The plot of the expansion is neither one of the weaker plot lines of Horizon Zero Dawn nor one of its absolute best. While I found some of the narrative direction to be a bit predictable, it was still compelling because of the two new characters that you spend most of your time with. Ourea and Aratak are both memorable characters for reasons that I don't want to spoil in this review; it's best if you get to know them, their relationship, and their stories yourself. Most of the sidequests are also enjoyable, especially one that has you assisting three Banuk exiles with repaying a debt.
I really grew to enjoy this quest because it is as humorous as it is heartwarming. Horizon Zero Dawn is a serious game, but I always feel better playing a game that is unafraid to inject some humor every once in a while instead of taking itself too seriously the entire time. Despite taking place in a frigid land, The Frozen Wilds has a few moments that had me genuinely chuckling and grinning with warmth. It also doesn't have just humor: every now and then, Horizon Zero Dawn asks the big questions, and I particularly like how the aforementioned sidequest, and this expansion at large, touch upon identity and how we choose to define ourselves.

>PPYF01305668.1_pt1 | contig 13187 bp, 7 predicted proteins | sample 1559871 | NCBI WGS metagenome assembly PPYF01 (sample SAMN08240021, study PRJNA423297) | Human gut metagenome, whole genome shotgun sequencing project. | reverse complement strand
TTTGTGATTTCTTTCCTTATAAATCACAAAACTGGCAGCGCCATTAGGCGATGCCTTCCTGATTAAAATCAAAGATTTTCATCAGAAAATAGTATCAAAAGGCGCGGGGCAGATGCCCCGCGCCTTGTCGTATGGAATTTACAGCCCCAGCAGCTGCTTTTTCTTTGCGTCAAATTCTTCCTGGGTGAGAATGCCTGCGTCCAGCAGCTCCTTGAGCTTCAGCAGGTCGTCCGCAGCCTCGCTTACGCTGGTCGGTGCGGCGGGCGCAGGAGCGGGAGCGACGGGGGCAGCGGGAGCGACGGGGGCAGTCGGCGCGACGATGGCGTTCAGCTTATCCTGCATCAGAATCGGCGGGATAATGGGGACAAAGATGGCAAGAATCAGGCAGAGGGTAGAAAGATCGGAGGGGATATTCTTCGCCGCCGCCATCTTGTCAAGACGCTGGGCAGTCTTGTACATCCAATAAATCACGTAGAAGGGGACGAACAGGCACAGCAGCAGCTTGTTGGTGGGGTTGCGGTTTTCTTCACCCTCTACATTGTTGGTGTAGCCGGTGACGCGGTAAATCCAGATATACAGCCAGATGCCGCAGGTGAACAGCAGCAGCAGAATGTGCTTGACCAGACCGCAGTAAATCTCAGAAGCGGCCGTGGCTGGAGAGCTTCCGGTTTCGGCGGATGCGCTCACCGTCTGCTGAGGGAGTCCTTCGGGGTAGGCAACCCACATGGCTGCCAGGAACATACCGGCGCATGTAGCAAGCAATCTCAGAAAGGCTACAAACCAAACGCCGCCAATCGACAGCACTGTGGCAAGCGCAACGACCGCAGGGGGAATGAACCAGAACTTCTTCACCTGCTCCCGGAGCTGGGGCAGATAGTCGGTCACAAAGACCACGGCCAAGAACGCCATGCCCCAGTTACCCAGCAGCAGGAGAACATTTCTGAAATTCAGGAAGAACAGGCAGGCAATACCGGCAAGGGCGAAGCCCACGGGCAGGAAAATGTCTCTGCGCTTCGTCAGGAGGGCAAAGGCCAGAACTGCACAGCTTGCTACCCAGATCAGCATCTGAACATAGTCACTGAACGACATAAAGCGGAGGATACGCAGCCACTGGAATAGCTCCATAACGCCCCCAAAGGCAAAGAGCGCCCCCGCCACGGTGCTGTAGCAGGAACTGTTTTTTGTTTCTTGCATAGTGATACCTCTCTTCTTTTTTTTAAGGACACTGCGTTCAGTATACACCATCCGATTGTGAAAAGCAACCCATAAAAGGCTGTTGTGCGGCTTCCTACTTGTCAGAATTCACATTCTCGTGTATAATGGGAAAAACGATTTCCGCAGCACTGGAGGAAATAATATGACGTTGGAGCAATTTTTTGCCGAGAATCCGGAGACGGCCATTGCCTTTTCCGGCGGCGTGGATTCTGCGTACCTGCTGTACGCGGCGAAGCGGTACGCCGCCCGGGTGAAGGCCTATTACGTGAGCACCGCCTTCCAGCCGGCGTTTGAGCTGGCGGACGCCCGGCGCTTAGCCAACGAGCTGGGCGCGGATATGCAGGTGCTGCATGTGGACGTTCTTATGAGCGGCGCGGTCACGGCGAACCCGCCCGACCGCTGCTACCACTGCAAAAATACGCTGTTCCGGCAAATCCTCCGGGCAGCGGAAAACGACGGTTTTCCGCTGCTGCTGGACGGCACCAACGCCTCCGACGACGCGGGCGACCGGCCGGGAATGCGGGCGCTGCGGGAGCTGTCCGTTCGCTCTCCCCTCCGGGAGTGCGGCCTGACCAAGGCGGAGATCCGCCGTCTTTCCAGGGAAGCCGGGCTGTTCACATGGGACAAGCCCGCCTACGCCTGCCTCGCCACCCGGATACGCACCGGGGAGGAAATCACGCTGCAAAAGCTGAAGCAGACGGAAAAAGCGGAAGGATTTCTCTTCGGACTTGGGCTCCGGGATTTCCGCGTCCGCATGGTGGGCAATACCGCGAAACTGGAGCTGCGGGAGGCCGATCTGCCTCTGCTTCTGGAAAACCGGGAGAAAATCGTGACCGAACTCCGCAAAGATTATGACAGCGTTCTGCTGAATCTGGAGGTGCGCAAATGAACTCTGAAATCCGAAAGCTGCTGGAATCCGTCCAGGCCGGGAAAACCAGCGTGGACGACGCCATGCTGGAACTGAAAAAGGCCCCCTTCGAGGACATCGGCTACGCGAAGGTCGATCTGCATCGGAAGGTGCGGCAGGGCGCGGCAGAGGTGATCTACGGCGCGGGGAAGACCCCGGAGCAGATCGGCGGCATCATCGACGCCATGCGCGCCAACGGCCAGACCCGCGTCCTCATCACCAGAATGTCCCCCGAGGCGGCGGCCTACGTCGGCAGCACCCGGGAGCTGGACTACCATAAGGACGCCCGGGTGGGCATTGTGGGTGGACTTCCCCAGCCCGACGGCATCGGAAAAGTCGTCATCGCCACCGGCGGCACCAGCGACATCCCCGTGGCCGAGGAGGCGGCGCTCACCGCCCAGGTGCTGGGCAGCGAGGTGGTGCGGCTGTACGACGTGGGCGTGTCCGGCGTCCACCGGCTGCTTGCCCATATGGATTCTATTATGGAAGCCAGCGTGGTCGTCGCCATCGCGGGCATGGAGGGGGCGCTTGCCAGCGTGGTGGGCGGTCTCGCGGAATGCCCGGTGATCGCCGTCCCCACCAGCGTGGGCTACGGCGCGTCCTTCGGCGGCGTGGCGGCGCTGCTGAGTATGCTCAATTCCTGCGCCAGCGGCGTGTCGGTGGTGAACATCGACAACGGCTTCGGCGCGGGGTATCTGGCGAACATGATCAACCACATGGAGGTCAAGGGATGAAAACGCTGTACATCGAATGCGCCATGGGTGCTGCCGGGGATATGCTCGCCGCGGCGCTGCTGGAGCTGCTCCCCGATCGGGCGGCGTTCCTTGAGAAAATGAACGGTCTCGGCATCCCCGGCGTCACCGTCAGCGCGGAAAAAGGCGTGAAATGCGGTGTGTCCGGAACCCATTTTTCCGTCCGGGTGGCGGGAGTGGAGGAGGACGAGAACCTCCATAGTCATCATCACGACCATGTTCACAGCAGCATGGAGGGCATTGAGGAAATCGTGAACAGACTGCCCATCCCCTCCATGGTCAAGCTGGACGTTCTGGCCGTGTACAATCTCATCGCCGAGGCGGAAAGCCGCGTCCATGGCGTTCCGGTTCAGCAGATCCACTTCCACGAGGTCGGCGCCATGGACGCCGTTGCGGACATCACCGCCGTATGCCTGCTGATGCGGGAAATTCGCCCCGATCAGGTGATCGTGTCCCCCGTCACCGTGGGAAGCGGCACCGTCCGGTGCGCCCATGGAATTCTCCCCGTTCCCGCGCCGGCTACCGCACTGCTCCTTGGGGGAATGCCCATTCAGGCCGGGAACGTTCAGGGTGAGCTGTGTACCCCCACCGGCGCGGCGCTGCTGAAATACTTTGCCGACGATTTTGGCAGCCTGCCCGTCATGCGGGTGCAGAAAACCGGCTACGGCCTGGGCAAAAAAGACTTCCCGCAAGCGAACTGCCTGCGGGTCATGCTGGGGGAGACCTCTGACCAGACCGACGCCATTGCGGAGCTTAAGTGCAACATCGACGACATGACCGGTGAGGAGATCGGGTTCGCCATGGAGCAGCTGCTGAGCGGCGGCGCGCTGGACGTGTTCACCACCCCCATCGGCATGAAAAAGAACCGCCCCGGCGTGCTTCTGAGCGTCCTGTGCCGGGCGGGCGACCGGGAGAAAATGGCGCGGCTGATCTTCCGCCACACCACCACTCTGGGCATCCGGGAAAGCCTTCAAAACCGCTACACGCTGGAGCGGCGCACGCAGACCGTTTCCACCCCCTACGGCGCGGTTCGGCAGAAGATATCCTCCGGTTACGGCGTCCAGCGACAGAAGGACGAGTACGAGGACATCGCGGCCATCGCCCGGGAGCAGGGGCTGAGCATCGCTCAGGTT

Since it hasn’t been too long since the main game’s release, The Frozen Wilds knows what makes the main game as fantastic as it is, and it effectively capitalizes on its breathtaking visuals, heavy lore, interesting characters, and exciting fights. It plays it relatively safe; the expansion is very good at doing what the game has always done well, but it doesn’t do too much more than that. Even so, Horizon Zero Dawn is a great game, and this expansion achieves its purpose of reminding you that in a year with a plethora of spectacular releases, this new franchise can certainly hold up its own. If you loved the main game, you will certainly enjoy being able to dive back into this world as Aloy. The Frozen Wilds has been confirmed to be the only additional content that Horizon Zero Dawn will have, so it's definitely worth playing if you want to know even more about this strange and captivating universe that's here to stay for some time to come.
Versions tested: PlayStation 4
Disclaimer: A copy of this game was provided to RPG Site by the publisher.